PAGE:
Denver's offense and its star quarterback plummeted to new depths last season under Nathaniel Hackett, who was fired after 15 games with the Broncos averaging a league-low 15.8 points per game and Wilson mired in his worst season as a pro.
General manager George Paton insisted the coaching change wasn't driven by the need “to turn around Russ," who finished with a career-low 16 touchdown passes and a career-high 55 sacks. “It's not just one player. It's not whether Russ is fixable or not, but we do believe he is.”
Payton is just the man to oversee Wilson's rebound, said NBC “Sunday Night Football” analyst Cris Collinsworth.
"Sean Payton’s one of the greatest coaches of all time," Collinsworth said. "Of. All. Time. Do I think he’s going to fix Russell Wilson? I don’t think you fix Russell Wilson, I think you find Russell Wilson. You figure out what he wants to do and what he does best, and you make it work.”
Payton appreciated Collinsworth's assessment when asked about it Wednesday.
"I think that's a pretty good observation,” Payton said. "We've talked about it ad nauseum, you know, the things he does well, putting him in those positions, putting our offense in those positions. And I agree with what he said. That makes a lot of sense to me.
“And our job is to find him.”
While that search begins in earnest Sunday against the Las Vegas Raiders, the hunt really began when Payton was hired and quickly instructed his quarterback to tone down his public presence.
No more bombarding social media with updates about his workouts and his globetrotting ways. Forget the many merchandise pitches and cheesy catchphrases.
Wilson complied, quietly mapping out his comeback. He changed his diet, dropping 15 pounds. And he found many of the perks he enjoyed last year like his own upstairs office by the coaches, his premium parking spots and his personal QB coach on site, were all gone.
Early returns suggest the changes have paid off.
Wilson performed noticeably better week by week at training camp. Unlike last year, he participated in the preseason, playing in two games and showing improved mobility and decision-making running Payton's offensive schemes.
“Sean’s been able to cobble together offenses for the variety of quarterbacks and players," Collinsworth said, noting how he helped resurrect Jameis Winston's career and went 5-0 with Teddy Bridgewater and 7-2 with Taysom Hill in New Orleans when Drew Brees was sidelined.
“There’s something about Sean Payton, you know, he’s a commanding presence in the room,” Collinsworth said. "I think that Russell was coming in a season ago and had a certain way of doing things and he sort of did them that way. And now, I think he’ll do things the Sean Payton way — and I’m kind of anxious to see what that might mean.”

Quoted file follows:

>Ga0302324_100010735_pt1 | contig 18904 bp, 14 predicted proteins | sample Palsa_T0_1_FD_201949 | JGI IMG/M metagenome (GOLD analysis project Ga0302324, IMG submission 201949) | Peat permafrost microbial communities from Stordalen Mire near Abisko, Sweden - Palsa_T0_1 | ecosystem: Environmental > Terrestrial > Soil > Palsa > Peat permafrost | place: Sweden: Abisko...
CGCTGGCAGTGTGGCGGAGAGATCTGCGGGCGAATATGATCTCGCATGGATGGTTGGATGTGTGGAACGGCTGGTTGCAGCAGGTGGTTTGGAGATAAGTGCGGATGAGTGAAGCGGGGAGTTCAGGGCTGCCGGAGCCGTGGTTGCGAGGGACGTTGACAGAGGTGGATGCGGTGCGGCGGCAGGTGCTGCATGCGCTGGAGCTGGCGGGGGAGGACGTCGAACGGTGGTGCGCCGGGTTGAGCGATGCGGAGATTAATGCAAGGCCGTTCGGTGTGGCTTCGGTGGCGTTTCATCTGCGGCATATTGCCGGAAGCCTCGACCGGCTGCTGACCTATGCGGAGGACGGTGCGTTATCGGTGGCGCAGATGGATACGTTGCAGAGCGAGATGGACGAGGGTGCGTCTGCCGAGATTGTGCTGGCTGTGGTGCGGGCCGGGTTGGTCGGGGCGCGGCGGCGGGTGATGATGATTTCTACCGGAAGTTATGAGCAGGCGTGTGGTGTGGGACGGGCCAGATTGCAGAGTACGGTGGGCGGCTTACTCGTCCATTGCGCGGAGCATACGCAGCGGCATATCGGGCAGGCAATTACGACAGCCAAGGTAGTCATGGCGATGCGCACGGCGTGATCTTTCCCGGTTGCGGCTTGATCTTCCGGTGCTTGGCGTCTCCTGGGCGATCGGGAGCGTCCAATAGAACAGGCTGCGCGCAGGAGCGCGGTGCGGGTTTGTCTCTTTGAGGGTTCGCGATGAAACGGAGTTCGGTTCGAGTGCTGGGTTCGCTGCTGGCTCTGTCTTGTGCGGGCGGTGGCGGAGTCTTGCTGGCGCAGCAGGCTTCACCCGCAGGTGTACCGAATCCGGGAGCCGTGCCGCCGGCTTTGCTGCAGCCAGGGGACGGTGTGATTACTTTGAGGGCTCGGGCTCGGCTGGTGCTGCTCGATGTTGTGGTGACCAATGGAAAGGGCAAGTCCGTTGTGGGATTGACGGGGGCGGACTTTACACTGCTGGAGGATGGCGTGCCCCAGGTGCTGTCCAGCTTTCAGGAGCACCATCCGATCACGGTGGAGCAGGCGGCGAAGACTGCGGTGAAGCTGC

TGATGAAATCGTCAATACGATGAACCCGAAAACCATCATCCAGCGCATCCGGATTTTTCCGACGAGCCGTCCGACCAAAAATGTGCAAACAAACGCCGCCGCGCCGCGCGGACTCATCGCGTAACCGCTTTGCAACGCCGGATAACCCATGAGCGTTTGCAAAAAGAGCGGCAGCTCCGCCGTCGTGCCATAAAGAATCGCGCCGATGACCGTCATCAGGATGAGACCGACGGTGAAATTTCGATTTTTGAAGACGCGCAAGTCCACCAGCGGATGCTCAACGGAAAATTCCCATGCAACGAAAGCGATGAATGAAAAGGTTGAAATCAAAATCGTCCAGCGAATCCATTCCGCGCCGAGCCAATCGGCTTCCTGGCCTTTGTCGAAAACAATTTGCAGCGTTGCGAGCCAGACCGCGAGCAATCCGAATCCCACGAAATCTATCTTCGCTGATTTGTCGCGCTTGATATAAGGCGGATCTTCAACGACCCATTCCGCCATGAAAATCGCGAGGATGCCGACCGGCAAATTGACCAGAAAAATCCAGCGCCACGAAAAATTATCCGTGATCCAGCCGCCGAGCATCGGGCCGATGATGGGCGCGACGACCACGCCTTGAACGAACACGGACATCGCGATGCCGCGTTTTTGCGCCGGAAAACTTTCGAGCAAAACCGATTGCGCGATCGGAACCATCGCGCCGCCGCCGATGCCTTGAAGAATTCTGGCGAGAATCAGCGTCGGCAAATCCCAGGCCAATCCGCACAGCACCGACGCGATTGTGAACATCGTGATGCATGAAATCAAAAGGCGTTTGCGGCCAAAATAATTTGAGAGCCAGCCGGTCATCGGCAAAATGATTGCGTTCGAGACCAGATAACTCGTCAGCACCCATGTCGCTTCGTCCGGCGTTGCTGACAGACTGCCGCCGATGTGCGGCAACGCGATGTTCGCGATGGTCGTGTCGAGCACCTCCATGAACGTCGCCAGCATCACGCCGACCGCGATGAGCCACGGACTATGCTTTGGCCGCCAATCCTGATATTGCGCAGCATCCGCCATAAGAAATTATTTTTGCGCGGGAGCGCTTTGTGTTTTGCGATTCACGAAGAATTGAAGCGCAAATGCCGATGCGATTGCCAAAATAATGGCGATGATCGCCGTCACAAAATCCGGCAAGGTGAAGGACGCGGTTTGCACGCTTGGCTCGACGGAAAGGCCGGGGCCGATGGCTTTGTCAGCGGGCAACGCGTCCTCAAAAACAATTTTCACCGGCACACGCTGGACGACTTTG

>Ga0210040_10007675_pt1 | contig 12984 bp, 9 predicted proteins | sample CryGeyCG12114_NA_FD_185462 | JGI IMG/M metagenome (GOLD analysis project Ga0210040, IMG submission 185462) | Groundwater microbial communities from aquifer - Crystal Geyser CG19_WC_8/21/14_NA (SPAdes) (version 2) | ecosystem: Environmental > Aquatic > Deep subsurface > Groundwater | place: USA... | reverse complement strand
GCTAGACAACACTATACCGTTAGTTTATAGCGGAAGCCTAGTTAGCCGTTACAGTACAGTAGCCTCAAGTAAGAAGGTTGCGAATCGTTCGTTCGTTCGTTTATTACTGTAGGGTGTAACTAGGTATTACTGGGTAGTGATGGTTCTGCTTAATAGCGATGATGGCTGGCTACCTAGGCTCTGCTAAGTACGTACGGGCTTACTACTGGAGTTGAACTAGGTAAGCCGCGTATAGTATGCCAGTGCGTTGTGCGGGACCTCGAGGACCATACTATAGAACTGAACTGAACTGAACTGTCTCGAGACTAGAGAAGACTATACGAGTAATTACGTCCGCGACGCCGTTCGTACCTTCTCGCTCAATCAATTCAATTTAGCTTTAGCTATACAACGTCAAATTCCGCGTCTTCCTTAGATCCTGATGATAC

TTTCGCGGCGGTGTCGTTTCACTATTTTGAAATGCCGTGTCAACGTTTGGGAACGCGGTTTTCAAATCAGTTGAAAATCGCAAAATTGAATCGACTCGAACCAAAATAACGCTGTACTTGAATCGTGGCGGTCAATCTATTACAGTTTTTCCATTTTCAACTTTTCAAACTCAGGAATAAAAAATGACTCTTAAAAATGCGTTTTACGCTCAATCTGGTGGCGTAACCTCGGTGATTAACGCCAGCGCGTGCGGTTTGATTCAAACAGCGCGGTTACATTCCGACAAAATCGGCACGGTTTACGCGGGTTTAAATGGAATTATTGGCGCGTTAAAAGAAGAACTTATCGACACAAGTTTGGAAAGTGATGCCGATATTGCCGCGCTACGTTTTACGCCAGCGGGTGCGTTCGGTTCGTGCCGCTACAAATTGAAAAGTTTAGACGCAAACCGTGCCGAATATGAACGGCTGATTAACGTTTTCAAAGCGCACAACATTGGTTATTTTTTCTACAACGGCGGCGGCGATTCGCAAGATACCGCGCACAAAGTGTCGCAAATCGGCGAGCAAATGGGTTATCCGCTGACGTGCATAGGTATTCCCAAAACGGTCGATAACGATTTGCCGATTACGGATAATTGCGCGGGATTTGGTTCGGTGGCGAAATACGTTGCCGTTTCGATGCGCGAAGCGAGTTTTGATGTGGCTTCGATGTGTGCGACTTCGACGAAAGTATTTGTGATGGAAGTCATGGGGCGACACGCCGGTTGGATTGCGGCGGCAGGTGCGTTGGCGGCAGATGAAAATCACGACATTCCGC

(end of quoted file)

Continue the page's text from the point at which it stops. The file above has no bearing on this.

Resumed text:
Wilson was so bad last year many suggested he was done.
“I do not believe Russell Wilson is finished,” Collinsworth said. “And I think that we’ll see a little bit more of what we’ve seen in the past.”
And some of what's all the rage now, too.
“We’re all trying to copy Patrick Mahomes and what he does, but the ability to take deep drops, and move around, buy time for your receivers to get open — which is exactly what Russell Wilson does — is still very much en vogue,” Collinsworth said.
Mike Tirico concurred with his broadcast partner, suggesting the Wilson-Payton pairing will flourish as will the Hackett-Aaron Rodgers reunion in New York.
“Sometimes, business, society, whatever, you get a fit, and sometimes things don’t fit and for whatever reason, Nathaniel Hackett and Russell Wilson and the whole Denver situation didn’t fit,” Tirico said. “I’m gonna bet on Sean Payton figuring out a way to make this fit."
Two former NFL general managers, Mike Tannenbaum on ESPN and Mike Lombardi on his podcast, have suggested Payton won't hesitate to bench Wilson in favor of backup Jarrett Stidham if Wilson fails to find himself this season.
That would put the franchise in a difficult spot because Wilson's five-year, $245 million contract extension that he signed a year ago kicks in next season when he'll carry a dead-cap hit of $85 million.
Wilson wouldn't go so far as to say he's out to prove naysayers wrong, but he did acknowledge that, like University of Colorado coach Deion Sanders, he “keeps receipts.”
"I think you've got them in your back pocket sometimes,” Wilson said. "There's always going to be some who question whether you can do it or not. And I think I've proven throughout my career what I can do. And I've got to do it again.”
AP NFL: https://apnews.com/hub/nfl